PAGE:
Prospects signing through the MLB draft are often given huge bonuses (especially those drafted in the first round) despite never playing a single professional game. Sound familiar to the likes of free agents? Once again managers are willing to take risks on high school, college players who might not even get a chance to play in the majors for at least another year.  More interesting, is when managers are willing to trade their elite players for a batch of young prospects. It’s essentially trading in your money for a bond that will become liquid in four or five years. Except that it might or might not be there in most cases. Prospects are always desirable. Except that they have never proven themselves in the highest levels.

    Baseball players are injury prone.

    You never know what will happen. A lot of players have made fortunes while going through injuries for years. These players are paid millions while frustrating both management and themselves for chronic back spasms or elbow surgeries. Carl Pavano signed a 4 year $40 million contract with the Yankees while in return, gave them back 21 starts, less than two-thirds of a season.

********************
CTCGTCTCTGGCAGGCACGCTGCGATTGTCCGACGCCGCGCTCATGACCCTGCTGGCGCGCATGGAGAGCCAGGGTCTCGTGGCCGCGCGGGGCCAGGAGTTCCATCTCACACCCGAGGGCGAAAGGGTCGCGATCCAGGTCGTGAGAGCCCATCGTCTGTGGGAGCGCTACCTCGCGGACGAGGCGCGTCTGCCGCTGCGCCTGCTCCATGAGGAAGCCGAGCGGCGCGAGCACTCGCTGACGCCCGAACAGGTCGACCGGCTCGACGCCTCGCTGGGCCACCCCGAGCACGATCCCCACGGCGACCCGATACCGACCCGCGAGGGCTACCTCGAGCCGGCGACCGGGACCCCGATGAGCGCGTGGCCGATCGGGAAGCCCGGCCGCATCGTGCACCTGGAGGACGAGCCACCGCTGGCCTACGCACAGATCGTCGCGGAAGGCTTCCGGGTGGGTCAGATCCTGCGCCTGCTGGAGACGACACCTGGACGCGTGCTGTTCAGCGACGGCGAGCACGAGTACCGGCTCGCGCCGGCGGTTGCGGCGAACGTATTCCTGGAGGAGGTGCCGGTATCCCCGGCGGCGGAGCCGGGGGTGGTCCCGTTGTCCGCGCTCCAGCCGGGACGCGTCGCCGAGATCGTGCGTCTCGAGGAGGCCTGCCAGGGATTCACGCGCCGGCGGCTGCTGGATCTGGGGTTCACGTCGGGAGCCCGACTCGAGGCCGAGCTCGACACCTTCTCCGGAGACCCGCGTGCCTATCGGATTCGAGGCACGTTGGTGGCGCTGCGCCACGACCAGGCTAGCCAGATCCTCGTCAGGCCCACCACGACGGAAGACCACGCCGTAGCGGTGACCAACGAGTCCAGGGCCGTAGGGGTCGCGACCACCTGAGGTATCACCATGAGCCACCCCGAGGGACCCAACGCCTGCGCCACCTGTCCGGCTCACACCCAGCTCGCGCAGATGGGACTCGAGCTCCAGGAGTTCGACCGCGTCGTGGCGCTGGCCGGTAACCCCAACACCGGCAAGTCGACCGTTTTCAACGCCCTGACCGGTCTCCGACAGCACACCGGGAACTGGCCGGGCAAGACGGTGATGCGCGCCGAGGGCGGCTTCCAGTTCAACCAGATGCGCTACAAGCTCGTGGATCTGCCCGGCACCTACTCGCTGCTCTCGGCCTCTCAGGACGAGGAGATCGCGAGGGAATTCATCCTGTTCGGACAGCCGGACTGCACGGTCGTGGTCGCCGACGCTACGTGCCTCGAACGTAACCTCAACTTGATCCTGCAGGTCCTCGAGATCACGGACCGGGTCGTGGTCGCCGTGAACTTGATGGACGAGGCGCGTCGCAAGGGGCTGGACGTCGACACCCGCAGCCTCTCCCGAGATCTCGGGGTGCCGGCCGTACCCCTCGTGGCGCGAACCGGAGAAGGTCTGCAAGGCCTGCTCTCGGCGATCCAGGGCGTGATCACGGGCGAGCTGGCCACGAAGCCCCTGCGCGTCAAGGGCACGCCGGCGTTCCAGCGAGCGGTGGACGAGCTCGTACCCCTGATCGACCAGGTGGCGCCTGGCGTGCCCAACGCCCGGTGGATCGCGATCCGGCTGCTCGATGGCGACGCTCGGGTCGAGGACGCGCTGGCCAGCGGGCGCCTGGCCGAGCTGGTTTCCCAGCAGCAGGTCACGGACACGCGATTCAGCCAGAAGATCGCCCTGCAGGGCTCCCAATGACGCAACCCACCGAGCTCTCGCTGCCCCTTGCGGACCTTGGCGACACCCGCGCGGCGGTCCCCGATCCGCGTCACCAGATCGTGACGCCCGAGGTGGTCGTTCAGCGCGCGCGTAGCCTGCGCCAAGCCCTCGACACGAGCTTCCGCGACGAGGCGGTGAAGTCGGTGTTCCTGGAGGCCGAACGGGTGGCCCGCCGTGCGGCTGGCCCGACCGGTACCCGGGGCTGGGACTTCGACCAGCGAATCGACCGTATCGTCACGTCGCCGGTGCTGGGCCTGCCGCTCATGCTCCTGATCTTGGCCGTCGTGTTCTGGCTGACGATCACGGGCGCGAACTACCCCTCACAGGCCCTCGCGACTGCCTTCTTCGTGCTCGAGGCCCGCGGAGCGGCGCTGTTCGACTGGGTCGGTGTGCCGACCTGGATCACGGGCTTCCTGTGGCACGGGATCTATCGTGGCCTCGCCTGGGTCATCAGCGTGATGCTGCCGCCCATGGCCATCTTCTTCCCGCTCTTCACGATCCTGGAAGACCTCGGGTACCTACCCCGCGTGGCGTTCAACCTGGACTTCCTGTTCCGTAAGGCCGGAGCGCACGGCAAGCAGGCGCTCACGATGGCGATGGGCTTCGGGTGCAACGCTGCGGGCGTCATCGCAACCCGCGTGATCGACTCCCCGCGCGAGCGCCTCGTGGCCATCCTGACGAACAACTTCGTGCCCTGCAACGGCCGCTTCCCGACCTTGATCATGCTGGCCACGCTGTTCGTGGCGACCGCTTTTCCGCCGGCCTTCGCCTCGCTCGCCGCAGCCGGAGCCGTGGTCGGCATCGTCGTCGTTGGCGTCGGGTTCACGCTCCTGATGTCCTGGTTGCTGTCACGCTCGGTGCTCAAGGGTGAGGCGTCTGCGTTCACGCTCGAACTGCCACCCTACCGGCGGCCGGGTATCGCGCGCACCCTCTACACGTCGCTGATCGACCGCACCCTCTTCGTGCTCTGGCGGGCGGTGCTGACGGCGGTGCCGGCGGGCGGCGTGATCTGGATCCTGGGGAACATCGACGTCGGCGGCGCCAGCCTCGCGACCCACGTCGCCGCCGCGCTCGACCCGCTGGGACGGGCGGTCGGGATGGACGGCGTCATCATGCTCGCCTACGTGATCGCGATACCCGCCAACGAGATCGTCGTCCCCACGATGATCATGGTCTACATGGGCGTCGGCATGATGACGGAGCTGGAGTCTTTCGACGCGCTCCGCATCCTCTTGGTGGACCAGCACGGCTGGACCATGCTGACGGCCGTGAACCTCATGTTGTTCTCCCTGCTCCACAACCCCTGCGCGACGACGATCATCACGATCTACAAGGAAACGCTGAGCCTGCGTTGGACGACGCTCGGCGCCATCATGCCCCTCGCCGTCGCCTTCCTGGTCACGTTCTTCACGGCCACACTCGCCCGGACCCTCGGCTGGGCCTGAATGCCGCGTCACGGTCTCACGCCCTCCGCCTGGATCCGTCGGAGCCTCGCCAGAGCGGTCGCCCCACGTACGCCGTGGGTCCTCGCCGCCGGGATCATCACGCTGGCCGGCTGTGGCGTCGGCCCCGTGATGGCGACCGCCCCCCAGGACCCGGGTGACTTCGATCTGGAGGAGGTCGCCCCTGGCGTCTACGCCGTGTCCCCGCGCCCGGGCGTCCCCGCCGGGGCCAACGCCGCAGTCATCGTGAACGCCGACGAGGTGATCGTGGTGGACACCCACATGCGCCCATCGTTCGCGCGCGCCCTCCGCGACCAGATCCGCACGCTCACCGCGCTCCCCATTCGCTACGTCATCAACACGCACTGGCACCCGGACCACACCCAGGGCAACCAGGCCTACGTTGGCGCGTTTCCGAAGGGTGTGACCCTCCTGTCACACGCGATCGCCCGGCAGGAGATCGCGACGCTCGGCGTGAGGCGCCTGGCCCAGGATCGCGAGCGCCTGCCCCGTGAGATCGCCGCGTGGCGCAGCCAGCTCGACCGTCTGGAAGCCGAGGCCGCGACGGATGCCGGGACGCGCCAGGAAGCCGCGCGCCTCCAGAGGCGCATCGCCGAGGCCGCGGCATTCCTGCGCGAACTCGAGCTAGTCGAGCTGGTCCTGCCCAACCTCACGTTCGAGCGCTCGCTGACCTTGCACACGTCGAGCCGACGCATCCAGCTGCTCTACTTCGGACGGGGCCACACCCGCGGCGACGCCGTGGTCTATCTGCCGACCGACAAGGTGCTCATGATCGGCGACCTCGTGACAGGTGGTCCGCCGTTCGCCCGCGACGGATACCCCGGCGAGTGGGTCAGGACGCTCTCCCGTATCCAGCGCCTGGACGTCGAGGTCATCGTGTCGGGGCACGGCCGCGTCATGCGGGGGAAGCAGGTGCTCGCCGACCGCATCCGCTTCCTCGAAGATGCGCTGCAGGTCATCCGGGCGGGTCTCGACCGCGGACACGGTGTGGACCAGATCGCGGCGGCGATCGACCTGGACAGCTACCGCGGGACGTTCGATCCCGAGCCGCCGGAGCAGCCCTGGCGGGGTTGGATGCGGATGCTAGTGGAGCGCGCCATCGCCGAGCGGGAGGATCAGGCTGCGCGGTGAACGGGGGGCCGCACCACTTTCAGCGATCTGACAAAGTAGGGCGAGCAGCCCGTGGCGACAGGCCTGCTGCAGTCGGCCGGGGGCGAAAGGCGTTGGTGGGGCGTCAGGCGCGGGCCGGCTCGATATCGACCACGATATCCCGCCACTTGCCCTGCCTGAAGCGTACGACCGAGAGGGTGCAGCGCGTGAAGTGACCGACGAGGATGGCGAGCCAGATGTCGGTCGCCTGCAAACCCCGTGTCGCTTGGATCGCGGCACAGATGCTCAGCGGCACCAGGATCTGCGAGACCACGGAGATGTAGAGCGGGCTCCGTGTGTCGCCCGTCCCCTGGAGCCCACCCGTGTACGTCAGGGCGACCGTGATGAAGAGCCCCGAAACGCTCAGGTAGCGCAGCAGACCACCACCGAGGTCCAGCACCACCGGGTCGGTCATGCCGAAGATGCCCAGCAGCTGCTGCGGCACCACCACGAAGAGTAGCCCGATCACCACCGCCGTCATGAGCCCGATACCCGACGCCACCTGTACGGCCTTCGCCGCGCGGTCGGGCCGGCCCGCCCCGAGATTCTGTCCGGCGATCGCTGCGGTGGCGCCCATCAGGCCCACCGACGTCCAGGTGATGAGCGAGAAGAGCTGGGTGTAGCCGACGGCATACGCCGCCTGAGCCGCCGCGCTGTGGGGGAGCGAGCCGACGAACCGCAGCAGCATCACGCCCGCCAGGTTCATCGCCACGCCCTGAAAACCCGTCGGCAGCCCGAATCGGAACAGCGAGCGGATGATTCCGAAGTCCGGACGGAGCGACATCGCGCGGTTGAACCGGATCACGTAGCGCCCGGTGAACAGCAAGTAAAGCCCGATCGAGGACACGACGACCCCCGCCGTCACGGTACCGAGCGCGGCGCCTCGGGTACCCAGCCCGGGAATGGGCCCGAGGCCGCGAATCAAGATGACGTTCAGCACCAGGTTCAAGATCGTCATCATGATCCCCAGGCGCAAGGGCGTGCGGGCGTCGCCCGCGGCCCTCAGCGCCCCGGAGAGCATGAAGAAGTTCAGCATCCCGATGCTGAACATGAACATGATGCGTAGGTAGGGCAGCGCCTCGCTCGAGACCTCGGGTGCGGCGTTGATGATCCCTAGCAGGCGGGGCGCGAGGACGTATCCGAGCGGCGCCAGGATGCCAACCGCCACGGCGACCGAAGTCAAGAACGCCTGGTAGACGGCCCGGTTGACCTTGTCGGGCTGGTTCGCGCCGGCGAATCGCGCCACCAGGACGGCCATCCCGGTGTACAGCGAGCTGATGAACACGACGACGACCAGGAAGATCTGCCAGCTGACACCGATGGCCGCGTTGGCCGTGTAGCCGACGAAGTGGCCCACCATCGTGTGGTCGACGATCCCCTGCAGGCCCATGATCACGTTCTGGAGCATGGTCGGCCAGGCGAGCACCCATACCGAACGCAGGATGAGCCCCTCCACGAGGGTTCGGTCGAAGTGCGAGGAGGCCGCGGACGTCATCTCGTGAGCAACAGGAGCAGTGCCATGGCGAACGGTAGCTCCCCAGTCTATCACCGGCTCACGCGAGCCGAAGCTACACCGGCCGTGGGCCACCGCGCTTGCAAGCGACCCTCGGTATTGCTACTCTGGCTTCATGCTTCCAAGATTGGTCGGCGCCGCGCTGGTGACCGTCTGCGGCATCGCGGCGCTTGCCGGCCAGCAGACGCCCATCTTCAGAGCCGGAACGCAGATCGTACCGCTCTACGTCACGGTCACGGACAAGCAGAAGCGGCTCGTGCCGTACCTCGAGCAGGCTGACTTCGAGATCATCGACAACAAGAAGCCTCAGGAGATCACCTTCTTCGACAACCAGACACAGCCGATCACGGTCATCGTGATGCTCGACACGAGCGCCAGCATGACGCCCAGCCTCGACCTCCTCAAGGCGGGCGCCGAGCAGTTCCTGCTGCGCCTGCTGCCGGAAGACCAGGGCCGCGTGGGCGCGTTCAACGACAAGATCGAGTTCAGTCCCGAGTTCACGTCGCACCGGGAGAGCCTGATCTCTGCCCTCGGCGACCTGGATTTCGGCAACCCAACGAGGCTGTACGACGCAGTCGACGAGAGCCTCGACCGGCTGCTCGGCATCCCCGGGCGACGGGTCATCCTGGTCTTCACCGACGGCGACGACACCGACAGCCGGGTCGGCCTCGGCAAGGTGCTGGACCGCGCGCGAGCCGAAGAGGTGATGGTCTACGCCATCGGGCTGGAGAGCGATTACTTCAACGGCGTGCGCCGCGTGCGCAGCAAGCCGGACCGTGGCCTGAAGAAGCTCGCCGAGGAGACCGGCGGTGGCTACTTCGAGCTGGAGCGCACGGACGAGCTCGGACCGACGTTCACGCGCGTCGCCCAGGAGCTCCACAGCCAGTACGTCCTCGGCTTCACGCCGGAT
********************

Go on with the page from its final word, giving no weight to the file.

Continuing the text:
All in all, it’s obvious managers must take these risks in order to keep their business running. Fans love to see their newest acquisition. Big names bring out the richest of fans, go to lavish yankee stadium and see their $200 million payroll play against the likes of $50 million Cleveland ballclub. In fact, it could be argued that these risks show how players are risk averse. They won’t play a game until they are guaranteed a salary they deem as the market price for their services.

    What would it look like if businesses ran by the likes of baseball teams? Every worker would be given guaranteed money while never having to worry about getting the next expense report out, or the next project.